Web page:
The one who needs rescuing isn’t always the one in the tower.
Rapunzel can throw a knife better than any man. She paints beautiful flowering vines on the walls of her plaster houses. She sings so sweetly she can coax even a beast to sleep. But there are two things she is afraid her mother might never allow her to do: learn to read and marry.
Fiercely devoted to Rapunzel, her mother is suspicious of every man who so much as looks at her daughter and warns her that no man can be trusted. After a young village farmer asks for Rapunzel’s hand in marriage, Mother decides to move them once again—this time, to the large city of Hagenheim.
The journey proves treacherous, and after being rescued by a knight—Sir Gerek—Rapunzel in turn rescues him farther down the road. As a result, Sir Gerek agrees to repay his debt to Rapunzel by teaching her to read. Could there be more to this knight than his arrogance and desire to marry for riches and position?
As Rapunzel acclimates to life in a new city, she uncovers a mystery that will forever change her life. In this Rapunzel story unlike any other, a world of secrets and treachery is about to be revealed after seventeen years of lies. How will Rapunzel finally take control of her own destiny? And who will prove faithful to a lowly peasant girl with no one to turn to?
“The Golden Braid is a delightful, page-turning retelling of the story of Rapunzel. Dickerson brings this familiar fairy tale to life with a fresh and unique plot that is full of complex characters, a sweet romance, and danger at every turn. Rapunzel’s search to understand her place in the medieval world is a timeless identity struggle that modern readers will relate to. Her growing courage and faith are inspirational and will have readers cheering her on and sad to see the story come to an end.”
—Jody Hedlund, bestselling author of An Uncertain Choice
So this book reads like the companion novel to The Princess Spy.I didn’t realize that. But it was SO GOOD. It reads like a fairy tale. I confess I was apprehensive. I love the original tale of Rapunzel. It’s gorgeous. I was afraid that Melanie might let the tale down, or change it in a bad way.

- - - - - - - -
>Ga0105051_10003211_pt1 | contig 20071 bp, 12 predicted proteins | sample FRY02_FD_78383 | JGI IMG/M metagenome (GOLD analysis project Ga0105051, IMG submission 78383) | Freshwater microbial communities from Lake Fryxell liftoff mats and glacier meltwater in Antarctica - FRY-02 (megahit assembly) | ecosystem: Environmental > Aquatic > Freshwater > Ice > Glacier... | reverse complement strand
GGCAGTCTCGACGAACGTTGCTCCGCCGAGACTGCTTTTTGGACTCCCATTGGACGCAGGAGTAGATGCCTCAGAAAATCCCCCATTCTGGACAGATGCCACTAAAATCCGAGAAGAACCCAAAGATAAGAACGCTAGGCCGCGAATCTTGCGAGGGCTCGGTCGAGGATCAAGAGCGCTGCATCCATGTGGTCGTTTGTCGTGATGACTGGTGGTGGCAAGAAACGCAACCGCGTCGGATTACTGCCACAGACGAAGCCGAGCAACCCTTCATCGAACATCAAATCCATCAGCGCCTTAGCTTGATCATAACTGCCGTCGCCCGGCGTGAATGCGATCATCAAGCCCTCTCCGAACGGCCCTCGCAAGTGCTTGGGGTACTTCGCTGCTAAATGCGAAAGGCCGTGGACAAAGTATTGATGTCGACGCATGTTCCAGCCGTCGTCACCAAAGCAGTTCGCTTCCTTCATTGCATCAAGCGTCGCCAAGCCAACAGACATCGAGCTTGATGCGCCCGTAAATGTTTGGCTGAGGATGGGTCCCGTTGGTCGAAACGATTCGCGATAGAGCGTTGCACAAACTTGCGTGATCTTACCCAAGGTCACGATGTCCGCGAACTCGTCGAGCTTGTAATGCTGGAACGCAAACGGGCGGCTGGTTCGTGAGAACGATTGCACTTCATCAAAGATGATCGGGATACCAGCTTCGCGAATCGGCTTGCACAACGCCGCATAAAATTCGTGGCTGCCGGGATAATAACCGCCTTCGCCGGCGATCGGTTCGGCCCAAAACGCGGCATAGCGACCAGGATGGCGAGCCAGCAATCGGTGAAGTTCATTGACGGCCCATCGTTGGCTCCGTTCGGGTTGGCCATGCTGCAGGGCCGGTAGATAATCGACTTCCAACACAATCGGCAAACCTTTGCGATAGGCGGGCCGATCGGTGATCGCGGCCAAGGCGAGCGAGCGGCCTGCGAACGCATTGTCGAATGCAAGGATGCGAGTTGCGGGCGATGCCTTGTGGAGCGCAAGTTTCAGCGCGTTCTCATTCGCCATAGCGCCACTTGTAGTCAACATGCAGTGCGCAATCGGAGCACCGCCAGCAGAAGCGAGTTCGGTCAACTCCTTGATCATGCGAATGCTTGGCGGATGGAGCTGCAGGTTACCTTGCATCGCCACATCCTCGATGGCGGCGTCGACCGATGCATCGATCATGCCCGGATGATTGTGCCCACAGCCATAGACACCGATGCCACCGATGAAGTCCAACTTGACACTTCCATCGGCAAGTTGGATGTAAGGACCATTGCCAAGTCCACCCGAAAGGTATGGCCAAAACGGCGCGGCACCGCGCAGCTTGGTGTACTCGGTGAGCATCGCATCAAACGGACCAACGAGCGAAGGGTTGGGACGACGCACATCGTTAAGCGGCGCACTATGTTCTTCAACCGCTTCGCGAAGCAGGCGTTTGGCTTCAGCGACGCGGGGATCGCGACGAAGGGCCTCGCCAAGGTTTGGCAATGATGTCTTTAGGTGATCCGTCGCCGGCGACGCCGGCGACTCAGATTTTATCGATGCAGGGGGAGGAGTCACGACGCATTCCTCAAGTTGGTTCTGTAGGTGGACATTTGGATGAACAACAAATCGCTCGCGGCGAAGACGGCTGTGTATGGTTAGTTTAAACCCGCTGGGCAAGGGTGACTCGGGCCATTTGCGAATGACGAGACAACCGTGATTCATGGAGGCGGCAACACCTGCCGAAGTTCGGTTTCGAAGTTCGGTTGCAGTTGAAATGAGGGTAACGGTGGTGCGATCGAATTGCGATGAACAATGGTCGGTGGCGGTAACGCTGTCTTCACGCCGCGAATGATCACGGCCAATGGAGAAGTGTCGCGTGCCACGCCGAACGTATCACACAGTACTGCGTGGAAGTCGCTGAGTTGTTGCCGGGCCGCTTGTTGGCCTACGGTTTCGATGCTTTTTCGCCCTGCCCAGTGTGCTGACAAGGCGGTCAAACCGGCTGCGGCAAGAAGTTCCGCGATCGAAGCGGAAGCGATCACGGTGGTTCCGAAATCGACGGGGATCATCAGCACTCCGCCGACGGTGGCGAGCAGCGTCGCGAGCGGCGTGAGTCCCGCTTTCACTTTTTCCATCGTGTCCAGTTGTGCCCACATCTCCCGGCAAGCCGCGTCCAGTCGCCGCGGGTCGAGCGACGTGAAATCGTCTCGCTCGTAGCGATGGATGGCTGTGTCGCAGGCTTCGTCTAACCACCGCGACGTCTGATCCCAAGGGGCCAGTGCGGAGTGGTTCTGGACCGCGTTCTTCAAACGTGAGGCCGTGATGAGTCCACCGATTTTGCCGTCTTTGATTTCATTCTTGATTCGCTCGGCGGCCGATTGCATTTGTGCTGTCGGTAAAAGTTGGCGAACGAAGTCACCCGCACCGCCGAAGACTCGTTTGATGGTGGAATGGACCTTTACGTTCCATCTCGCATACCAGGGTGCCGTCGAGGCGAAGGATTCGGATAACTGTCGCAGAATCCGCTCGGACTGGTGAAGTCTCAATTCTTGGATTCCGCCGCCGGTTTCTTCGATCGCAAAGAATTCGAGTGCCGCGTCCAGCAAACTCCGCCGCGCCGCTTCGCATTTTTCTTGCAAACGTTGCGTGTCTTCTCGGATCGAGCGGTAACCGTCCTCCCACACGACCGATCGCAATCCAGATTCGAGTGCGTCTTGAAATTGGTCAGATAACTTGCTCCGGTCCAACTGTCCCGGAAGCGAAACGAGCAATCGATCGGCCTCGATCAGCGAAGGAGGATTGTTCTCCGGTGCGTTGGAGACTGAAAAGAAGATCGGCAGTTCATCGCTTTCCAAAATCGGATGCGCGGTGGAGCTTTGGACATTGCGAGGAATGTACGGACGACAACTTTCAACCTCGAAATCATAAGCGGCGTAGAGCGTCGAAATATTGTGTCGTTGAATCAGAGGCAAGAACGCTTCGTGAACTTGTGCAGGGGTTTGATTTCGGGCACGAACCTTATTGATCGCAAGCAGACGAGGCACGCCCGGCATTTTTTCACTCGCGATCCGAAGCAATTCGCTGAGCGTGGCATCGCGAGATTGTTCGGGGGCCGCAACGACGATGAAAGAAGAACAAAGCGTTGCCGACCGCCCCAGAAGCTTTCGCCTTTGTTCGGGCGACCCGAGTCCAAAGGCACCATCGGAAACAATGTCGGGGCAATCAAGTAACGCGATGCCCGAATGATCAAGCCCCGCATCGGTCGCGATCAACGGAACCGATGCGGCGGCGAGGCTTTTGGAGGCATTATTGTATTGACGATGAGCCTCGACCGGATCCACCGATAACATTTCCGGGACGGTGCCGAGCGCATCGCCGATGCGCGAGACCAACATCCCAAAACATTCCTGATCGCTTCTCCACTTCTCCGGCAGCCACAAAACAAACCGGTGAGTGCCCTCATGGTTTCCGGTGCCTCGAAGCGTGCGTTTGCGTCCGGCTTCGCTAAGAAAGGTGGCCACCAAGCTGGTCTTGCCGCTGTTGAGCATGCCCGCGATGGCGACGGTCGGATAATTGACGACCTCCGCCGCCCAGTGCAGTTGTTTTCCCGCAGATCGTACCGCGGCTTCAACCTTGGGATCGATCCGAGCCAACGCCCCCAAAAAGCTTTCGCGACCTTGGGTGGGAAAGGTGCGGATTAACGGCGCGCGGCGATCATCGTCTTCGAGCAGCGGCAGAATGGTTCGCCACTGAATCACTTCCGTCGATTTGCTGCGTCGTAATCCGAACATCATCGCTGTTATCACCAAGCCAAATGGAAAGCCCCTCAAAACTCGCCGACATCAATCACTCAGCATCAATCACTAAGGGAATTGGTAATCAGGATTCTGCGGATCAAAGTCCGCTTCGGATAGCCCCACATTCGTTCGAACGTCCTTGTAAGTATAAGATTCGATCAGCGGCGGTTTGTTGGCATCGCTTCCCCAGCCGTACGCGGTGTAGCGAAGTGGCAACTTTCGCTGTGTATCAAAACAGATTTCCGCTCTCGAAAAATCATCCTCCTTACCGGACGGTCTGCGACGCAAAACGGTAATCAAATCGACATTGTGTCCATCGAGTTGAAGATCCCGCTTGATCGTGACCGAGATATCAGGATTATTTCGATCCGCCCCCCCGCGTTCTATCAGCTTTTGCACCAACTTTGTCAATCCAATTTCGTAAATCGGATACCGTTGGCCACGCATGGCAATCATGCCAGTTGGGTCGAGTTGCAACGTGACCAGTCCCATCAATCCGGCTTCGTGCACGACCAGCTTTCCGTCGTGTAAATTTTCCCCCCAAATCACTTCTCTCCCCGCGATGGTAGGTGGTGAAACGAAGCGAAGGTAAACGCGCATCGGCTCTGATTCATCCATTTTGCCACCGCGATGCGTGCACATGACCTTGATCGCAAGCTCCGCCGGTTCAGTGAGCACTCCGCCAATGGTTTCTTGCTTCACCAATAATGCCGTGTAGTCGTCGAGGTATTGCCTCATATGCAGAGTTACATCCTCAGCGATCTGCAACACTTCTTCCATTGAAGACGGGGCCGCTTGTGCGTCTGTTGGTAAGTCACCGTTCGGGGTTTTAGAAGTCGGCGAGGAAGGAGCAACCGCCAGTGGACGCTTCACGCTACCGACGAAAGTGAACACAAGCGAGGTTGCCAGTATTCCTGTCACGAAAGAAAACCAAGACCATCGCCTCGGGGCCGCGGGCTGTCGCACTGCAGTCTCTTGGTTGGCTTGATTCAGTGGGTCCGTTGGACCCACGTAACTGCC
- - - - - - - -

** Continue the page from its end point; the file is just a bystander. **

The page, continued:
OH MY WORD WHY WAS I WORRIED
This book was perfection. Rapunzel was the heroine I knew from the original tale, but had changed in so many good ways. She took charge of the story, but I was a bit disappointed that she wasn’t as kick-butt as the synopsis suggested. But in that way, the kick-butt attitude wouldn’t have suited her. She was exactly what the story needed her to be, but not weak. She was real. She was the right sort of character to be in a YA novel in this time. In most every YA novel I read with a strong heroine the heroine lacks… heart. Sure, they’re passionate. They care about the good guys. But Rapunzel… She killed someone. I won’t say who. But that moment cemented everything I thought and knew of her. She was kind. Caring. Strong. And she was righteous. She regretted that kill. A lot of heroines kill and then wave it off. It doesn’t matter as long as it’s the bad guy. But this showed that no matter who it is, every life matters. And that was such a strong, pure message. It’s something I really wanted to see in the YA genre. It makes me overjoyed to see it.
Five stars to a wonderful story full of heart and romance and action.
FOR THE PARENTS –
Intimacy – Mild kissing. Mentions of illegitimate children, and of two women being led on and getting pregnant by men. Nothing is shown (except for the kissing)
Violence – Mild or low high? Not awful, but there was a large amount.
Cussing – None.
Intoxication – Maybe mentions of it?